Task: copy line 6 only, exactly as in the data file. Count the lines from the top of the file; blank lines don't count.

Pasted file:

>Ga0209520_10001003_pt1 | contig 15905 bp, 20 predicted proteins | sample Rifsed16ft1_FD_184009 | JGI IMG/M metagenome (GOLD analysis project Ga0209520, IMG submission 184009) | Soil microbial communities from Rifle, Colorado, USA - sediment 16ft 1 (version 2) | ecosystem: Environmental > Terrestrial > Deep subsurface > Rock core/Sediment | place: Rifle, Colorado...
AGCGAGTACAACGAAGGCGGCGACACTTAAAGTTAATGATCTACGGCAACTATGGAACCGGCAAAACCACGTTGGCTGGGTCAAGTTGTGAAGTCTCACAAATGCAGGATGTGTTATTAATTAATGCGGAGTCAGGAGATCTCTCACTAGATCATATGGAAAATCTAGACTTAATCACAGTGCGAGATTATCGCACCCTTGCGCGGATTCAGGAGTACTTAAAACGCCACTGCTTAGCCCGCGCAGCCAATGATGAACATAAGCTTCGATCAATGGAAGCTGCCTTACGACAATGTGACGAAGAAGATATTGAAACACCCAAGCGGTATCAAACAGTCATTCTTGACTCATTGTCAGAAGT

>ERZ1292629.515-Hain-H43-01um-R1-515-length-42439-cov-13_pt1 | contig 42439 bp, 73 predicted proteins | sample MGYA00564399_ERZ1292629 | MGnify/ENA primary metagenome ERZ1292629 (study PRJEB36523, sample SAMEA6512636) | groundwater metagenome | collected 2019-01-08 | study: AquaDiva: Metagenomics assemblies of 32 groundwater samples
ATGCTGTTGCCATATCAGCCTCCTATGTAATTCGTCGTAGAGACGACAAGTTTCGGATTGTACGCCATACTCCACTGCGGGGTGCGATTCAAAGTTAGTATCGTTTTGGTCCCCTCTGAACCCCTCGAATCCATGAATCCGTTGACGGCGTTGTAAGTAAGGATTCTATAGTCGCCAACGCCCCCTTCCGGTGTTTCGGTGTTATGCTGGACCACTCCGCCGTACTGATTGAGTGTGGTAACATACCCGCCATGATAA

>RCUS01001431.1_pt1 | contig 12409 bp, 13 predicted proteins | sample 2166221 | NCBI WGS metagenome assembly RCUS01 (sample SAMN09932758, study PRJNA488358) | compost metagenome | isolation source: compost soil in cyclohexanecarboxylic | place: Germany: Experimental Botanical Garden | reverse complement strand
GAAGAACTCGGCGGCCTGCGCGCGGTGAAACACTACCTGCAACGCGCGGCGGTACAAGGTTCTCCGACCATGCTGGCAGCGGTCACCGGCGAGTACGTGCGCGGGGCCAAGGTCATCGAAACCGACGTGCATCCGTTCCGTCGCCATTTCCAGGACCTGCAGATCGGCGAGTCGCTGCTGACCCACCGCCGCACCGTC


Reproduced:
GAAGAACTCGGCGGCCTGCGCGCGGTGAAACACTACCTGCAACGCGCGGCGGTACAAGGTTCTCCGACCATGCTGGCAGCGGTCACCGGCGAGTACGTGCGCGGGGCCAAGGTCATCGAAACCGACGTGCATCCGTTCCGTCGCCATTTCCAGGACCTGCAGATCGGCGAGTCGCTGCTGACCCACCGCCGCACCGTC